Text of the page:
Thank you for reading my extremely long developer blog, but believe it or not, I am sure I managed to leave out a few things. If there is anything you want me to elaborate on, or have any questions, feel free to ask on any of our communication mediums, and I will do my best to get back to you. If you ask a question that I really like, I may even turn that into another developer blog (hopefully shorter though).

Post comment Comments
Maninblue999
Maninblue999 Jun 11 2011, 8:11am says:

Very, very nice article, who would have thought weapon balancing could be this interesting?

- Consumer

+7 votes     reply to comment
AlphaPheonix
AlphaPheonix Jun 11 2011, 8:29am says:

Seeing how similar the SMGs and Carbines are, and how the carbines have a larger effective range than the SMGs, in addition to much less damage falloff, will SMGs be usefull for anything other than extremely close quarters?

BTW, I loved your article, and if I have time I want to start mod development over the summer.

+1 vote     reply to comment
DysPatch Author
DysPatch Jun 11 2011, 9:04am replied:

The mobility modifiers are still different enough to make a difference between carbines and smgs. Additionally, you need to factor in credit cost. Most SMGs will be slightly weaker than the Carbines, but you also get the benefit of a lower cost. SMGs will cost you around 25 credits, where as a carbine will cost you 35 credits. The difference being a sidearm (10 creds), helmet kevlar (10 creds), or arms and legs (5 creds each)kevlar. Theoretically you can go full heavy armor with a carbine, with no credits left over, where as if you did the same with an SMG, you could atleast get a sidearm or explosives. Good question!

+1 vote   reply to comment
Metalspy
Metalspy Jun 11 2011, 9:35am says:

Oh wow this was an interesting read. Although it's about the same approach I had in mind for how I should balance weapons I'm sure I might have picked up some new things here. Thanks for writing this!

+1 vote     reply to comment
DysPatch Author
DysPatch Jun 11 2011, 9:46am replied:

No problem. The concepts in the article aren't new by any means. Just showing my approach so that, as you have said, you can pick up a few new things that you may have not thought of. If there are any different approaches you would have taken, I would love to hear them.

+1 vote   reply to comment
SlayerX3
SlayerX3 Jun 11 2011, 12:15pm says:

Part 1

Weapons of same caliber and different stats for each.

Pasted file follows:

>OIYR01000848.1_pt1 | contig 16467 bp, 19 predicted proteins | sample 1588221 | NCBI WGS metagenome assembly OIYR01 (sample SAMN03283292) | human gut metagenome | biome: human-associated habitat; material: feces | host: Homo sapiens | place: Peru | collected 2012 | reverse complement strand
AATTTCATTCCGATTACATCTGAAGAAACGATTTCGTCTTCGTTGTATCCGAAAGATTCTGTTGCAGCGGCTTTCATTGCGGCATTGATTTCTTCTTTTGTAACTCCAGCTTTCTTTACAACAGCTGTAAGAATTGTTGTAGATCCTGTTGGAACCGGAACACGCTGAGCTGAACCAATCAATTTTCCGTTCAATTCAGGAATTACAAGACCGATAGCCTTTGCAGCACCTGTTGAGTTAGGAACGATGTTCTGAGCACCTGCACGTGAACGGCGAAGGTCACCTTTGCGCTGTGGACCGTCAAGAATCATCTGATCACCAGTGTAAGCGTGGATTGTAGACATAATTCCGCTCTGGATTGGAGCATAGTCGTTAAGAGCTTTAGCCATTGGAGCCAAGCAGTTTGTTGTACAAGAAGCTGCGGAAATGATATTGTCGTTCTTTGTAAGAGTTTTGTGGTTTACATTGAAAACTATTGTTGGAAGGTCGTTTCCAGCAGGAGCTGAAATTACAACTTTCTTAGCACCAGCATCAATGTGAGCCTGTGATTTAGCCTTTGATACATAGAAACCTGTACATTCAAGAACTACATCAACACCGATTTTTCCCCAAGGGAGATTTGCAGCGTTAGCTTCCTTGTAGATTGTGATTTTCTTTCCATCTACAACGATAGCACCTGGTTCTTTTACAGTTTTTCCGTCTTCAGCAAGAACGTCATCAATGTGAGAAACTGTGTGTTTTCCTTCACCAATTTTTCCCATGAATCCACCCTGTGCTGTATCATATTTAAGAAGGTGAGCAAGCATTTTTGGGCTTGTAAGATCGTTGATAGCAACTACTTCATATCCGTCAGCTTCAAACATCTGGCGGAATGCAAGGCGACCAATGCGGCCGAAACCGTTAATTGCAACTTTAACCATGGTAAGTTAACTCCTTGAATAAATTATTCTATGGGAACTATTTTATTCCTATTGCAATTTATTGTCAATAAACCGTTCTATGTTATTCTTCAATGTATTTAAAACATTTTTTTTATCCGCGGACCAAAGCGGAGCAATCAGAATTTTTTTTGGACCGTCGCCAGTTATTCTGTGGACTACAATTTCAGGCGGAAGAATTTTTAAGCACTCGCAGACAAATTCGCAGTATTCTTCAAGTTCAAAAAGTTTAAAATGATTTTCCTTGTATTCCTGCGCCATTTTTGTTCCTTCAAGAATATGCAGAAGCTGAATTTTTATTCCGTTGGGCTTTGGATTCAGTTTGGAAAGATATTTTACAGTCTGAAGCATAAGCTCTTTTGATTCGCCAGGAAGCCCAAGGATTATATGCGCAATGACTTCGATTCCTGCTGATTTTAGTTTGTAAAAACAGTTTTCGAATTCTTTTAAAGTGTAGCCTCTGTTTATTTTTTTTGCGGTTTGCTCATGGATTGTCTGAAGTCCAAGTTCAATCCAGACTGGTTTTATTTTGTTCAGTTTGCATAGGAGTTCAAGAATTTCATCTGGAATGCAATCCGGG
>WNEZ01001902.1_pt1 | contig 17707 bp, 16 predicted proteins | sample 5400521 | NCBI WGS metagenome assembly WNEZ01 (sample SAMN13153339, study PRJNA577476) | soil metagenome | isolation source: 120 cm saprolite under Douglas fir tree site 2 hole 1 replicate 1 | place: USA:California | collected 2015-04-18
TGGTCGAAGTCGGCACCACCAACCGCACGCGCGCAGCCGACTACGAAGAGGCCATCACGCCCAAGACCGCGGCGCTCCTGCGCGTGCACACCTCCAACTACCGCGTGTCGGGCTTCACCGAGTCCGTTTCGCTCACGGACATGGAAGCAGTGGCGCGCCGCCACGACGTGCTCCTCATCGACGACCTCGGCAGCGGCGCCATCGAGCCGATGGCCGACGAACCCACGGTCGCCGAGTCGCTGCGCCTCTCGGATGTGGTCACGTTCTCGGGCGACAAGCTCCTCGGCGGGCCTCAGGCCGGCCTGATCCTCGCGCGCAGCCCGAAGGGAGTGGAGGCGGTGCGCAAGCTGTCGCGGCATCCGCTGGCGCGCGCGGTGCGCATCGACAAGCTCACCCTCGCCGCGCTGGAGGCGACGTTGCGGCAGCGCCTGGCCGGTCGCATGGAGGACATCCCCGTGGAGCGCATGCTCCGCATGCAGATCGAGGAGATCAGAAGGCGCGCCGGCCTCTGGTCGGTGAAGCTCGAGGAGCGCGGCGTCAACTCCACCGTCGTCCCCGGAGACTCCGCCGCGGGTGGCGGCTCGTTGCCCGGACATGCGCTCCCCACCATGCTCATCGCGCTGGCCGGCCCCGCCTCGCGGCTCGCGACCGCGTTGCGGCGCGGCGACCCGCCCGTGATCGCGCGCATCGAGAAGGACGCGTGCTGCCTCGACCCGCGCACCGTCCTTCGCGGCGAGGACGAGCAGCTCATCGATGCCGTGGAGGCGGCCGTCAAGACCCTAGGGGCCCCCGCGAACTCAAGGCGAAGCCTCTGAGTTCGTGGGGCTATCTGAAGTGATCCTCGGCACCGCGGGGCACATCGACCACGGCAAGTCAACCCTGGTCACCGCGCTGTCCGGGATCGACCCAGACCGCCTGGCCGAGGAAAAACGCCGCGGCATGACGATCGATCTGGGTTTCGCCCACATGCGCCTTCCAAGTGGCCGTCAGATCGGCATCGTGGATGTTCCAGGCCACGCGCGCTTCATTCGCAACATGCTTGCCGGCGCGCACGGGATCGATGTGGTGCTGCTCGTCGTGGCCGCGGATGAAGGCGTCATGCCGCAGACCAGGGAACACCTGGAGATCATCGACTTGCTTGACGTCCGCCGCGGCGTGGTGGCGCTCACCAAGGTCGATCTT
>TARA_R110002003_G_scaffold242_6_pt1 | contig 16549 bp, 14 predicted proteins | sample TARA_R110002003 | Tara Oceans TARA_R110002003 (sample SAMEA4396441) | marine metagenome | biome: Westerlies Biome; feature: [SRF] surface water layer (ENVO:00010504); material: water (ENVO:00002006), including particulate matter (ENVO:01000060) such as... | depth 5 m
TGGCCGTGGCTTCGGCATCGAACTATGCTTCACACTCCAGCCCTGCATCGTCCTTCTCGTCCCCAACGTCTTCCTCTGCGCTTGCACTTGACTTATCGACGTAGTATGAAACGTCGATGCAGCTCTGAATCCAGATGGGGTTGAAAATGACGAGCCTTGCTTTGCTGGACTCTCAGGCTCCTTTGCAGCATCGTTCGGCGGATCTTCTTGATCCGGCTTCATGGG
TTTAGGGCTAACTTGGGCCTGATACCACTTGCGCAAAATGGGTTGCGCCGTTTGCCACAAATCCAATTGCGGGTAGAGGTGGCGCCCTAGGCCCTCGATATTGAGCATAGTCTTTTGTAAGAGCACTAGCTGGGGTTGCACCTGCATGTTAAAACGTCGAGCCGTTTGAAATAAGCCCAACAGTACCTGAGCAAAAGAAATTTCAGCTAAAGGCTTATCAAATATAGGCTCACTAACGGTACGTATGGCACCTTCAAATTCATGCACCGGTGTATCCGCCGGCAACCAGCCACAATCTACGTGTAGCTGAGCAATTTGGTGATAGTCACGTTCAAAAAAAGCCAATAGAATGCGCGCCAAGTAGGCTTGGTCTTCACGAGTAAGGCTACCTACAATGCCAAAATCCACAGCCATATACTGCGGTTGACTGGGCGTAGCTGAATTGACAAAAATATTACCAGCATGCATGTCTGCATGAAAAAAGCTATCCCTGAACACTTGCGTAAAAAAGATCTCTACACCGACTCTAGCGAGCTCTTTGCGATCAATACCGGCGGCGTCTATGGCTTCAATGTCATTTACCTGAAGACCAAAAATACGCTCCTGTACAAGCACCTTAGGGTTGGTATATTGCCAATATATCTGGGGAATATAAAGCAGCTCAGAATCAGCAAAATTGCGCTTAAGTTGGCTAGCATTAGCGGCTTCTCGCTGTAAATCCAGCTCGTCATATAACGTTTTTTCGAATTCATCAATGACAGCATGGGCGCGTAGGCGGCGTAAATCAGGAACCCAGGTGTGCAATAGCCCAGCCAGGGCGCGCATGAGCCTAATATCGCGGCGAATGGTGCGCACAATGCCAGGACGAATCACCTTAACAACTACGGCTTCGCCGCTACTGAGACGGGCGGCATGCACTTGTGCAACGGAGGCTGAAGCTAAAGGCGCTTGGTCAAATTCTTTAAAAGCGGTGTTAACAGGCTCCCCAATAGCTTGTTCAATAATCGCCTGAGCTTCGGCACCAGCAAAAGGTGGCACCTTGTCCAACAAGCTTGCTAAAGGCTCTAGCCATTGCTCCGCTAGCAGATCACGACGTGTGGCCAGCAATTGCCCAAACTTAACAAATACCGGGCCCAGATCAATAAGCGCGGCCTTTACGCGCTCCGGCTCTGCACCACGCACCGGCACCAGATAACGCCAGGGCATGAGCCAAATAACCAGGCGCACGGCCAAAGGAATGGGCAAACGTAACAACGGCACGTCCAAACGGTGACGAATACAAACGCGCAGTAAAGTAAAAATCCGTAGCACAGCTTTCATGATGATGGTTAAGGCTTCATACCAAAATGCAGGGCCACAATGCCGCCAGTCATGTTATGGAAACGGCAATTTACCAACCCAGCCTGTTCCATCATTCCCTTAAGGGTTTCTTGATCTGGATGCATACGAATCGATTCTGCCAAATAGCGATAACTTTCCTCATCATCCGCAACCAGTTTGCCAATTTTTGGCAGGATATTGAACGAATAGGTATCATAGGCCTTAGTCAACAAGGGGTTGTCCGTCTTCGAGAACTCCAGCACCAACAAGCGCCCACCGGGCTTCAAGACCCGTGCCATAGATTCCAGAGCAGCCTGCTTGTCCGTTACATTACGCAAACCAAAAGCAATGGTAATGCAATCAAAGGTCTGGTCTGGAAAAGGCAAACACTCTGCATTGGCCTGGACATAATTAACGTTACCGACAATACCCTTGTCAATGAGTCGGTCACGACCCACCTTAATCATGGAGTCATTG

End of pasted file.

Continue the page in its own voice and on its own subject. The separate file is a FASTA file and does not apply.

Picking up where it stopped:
For example the Sig 550, M4, M16 and G-36K are all 5.56 NATO rifles.

But the Sig 550 and M16 have 20 in. barrels and the M4 and G-36K have 14.5 in. barrels, this directly influences muzzle velocity, thus both "damage" (eg. ballistics) and range.

At point blank range the "damage" from a 5.56 round out of a 14.5 and 20 in. barrel are barely noticeable but after the range of lets say 200m the difference becomes severely noticeable.

The M16 and Sig 550 are on the Assault/Service rifle category while the G-36K and M4 are in the Carbine category

For anyone who ever had to held a long arm in any enclosed space will say that shorter weapons are easier to maneuver than longer weapons. So if you have to turn around with a M4 you'll be able to do it smoothly compared to the M16.

In other works there will be trade offs for each weapon category.

Now for the issue of Carbine vs SMGs

It isn't simple but SMGs are only better then carbines at a few things:

Better ammo carry capacity, usually SMGs have much more compact magazines thus tanking less space of the ammo pouch than a AR/Carbine ammo pouch. For example while you can carry 8 Magazines for a carbine on 4x2 ammo pouches an SMGunner can carry 12 Magazines for 6x2 ammo pouches.

Size and weight, unless it is an WW II era SMG made of steel and woodblocks mostly SMGs are lighter and easier to carry around when compared even to carbines.

Recoil, SMG mostly use pistol cartridges, which have lighter and slower bullets compared to AR/carbines this combined to the SMG heavier frame(compared to pistols of same caliber/pistols in general) and other control features, stock and front grip for example, make sustained automatic fire much more manageable compared to carbines (Ironically AR tend to have lesser recoil when compared to carbines due to the extra weight from the longer barrels).

+2 votes     reply to comment
SlayerX3
SlayerX3 Jun 11 2011, 12:18pm says:

Part 2

I really appreciate this mod for the weapon balance, it really helps to avoid clusterfucks like you see in CoD:MW where the balance of most weapons seems to be arbitrary for the most of the time. (seriously reducing the barrel length of the weapon does not increase damage, it's the opposite of that actually - I'm looking at you CoD:MW2)